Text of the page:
With the added communication there have been a handful of times where I placed us into a crash situation and her weight shift has righted the tandem. We ride a lot of tight singletrack trails where she has learned and practiced weight shift extremes.

    Another important factor to consider is that when descending you as the captain know when it is a good time to coast and relax but your stoker has no clue. It can be very painful for one member of the team to start pedaling while the other thinks it is coasting time. For the stoker this means they are forced to always be ready to pedal (a tiring proposition). Again communication is vital.

    We have some more information on our website TandemBicycling.com

  22. #22
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    Quote Originally Posted by tsetsaf View Post
    We have some more information on our website TandemBicycling.com
    Finally, a site containing mountain bike tandem skills! Definitely worthwhile reading.

    Thanks!

    Mark

  23. #23
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    Smile Tandem bike skills

    Great thread on tandem skills. Tandem riding skills will develop naturally over time and every team is different. I asked my wife if she would be interested in riding a tandem mountain bike in 1994 and the rest is history. For years we did off road riding both single and double track. We now ride road and off road. We have ridden with a lot of great tandem teams over the years and so far we seem to be the only team that doesn't talk while doing technical riding. I never have to tell my wife what to do as she automatically leans, moves back, gets off the saddle, and so on. She instinctively seems to know what I am going to do. She did this 10 minutes into our first ride and it feels like I am on a single bike with a magic carpet ride given the long wheelbase. I have been a stoker for others and have had many different stokers on our tandem. Only one stoker was remotely close to my wife but he was a talented motorcycle rider and also rides a tandem. For us tilting the bike not the riders works the best as you will keep your weight centered over your tires. Once you get going downhill and garnish up enough speed you level your pedals and float over just about everything. Steep climbing will automatically have the captain leaning toward the bars and my wife leaning back over the rear wheel. The number one thing that made us better was riding on our tandem rollers! Nothing comes close for improving your balance.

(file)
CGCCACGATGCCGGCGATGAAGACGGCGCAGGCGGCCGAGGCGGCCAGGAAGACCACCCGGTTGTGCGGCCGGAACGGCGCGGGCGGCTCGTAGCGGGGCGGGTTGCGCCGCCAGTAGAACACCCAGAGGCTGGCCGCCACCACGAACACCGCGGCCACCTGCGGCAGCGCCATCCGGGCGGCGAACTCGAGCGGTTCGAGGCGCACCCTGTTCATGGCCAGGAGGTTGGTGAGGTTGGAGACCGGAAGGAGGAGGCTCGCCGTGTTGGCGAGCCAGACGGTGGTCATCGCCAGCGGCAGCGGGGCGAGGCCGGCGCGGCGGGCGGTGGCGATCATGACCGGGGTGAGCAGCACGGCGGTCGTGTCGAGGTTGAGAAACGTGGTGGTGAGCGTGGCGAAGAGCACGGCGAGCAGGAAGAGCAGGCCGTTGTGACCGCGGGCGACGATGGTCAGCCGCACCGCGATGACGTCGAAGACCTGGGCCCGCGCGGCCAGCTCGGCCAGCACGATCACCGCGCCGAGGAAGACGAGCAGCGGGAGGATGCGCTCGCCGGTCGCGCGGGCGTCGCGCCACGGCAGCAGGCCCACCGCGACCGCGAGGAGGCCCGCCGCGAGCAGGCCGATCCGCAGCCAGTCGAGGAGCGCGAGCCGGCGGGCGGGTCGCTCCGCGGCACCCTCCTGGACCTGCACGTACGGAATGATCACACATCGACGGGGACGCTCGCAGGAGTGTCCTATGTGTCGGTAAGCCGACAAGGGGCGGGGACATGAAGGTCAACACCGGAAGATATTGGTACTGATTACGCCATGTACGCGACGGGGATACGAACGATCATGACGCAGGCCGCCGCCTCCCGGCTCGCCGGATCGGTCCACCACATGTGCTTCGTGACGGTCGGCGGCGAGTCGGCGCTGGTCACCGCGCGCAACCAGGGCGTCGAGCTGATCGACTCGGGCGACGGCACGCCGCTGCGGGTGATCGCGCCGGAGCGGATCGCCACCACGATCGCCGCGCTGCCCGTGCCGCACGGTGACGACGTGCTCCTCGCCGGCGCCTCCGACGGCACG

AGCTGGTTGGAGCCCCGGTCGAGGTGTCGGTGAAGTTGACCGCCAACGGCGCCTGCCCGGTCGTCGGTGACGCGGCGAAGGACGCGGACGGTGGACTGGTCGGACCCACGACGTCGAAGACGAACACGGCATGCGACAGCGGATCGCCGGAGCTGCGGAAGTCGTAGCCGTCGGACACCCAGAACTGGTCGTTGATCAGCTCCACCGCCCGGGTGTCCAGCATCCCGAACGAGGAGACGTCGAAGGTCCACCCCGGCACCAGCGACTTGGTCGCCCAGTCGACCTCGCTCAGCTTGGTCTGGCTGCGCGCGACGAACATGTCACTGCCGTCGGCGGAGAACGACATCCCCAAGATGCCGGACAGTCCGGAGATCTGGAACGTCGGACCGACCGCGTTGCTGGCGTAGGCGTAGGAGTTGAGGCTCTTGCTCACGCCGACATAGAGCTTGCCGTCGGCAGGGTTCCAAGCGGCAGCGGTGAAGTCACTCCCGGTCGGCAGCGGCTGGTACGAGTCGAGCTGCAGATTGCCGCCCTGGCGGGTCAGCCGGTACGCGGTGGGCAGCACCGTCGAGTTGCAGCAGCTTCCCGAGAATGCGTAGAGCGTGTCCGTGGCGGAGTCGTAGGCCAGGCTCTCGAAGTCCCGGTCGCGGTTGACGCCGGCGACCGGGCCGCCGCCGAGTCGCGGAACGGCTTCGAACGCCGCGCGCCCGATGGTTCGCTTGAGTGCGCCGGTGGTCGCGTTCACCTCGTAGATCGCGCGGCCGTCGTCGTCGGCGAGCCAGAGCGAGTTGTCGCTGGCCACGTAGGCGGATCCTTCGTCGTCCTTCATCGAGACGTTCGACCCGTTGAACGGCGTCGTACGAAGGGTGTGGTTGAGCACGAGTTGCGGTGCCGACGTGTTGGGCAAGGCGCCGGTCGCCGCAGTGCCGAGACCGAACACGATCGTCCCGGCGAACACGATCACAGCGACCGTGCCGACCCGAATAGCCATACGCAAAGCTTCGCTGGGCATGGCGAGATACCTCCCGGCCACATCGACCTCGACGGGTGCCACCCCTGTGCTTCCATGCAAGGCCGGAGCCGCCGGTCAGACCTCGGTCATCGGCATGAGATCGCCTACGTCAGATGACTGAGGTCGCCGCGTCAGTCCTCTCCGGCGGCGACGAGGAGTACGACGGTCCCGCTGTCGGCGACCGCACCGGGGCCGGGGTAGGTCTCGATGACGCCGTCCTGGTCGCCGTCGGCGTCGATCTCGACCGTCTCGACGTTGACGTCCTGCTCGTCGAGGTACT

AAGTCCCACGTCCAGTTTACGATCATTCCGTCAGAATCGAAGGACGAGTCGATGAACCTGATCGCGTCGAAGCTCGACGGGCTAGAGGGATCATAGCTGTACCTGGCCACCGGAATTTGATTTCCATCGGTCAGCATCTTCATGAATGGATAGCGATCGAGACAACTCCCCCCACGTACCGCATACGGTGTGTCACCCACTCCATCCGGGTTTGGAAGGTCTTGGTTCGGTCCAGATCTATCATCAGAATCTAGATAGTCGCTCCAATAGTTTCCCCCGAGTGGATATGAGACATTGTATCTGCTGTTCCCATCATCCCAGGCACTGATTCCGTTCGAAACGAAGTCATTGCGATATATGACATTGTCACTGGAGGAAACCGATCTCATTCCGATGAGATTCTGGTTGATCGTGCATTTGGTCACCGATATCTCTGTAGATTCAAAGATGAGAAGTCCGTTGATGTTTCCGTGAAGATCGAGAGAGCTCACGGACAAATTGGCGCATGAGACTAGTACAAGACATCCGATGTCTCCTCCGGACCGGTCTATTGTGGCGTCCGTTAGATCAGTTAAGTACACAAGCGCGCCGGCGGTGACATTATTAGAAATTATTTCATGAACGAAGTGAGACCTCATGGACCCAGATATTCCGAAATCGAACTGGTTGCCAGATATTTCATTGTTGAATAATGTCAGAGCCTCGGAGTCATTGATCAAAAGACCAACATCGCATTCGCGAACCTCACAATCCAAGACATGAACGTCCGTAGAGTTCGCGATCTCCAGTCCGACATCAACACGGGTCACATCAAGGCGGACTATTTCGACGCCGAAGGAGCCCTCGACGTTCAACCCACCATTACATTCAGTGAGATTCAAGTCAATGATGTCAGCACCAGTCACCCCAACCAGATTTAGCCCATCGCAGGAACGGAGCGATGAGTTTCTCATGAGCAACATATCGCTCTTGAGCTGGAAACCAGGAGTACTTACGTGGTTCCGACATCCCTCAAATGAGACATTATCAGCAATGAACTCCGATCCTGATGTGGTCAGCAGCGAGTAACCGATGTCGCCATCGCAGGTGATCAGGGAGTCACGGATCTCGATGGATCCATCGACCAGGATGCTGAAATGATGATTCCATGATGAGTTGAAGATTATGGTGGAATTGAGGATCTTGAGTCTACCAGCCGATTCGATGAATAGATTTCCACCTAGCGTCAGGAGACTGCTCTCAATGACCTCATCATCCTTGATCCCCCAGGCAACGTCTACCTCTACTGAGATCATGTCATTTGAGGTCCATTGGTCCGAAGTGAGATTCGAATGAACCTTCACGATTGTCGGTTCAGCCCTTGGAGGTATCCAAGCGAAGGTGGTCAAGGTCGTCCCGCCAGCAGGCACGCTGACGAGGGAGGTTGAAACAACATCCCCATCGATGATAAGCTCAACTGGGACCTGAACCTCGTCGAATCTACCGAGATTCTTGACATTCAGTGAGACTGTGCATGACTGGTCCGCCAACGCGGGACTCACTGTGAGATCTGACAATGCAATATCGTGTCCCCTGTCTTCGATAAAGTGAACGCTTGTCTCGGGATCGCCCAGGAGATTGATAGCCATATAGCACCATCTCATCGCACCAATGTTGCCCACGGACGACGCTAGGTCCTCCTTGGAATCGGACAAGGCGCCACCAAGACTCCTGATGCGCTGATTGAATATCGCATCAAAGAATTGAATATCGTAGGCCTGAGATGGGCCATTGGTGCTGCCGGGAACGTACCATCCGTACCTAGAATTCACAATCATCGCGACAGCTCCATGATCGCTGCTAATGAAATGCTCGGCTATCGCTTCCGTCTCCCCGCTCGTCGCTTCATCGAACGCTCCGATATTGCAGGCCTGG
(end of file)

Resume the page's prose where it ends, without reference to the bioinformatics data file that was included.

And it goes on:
24. #24
    "the big red train"
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    It was interesting to read all the good input in this thread. My .02 is to get out and ride. Start riding some of your easier local trails and build confidence in both the captain and stoker. Then as you become more confident in your skills as a team you can branch out and try some more technical trails.
    One thing that I don't think was mentioned about switchbacks that I try to do is let the front wheel roll around the corner. I stay off the front brake, tell the stoker to back off and control the speed with the rear brake. This will keep you on your line and not wash out the front end. Then once the front wheel is around the corner and pointed straight up the trail we apply the power to the pedals, tell the stoker to "hit it" to bring the rear around. This seems to work well for us.

  25. #25
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    One technique I picked up from Team Zibell on tight switchbacks is to let your front tire run up the top side of the turn. For us, this made the tighter switchbacks much more possible, and allowed us to clear a couple on our regular trails that we had not. I followed Team Z one day and started to mimic their line through the tight turns.

    So, in addition to Patrick's advice to get out and ride, get out and ride with other tandem teams.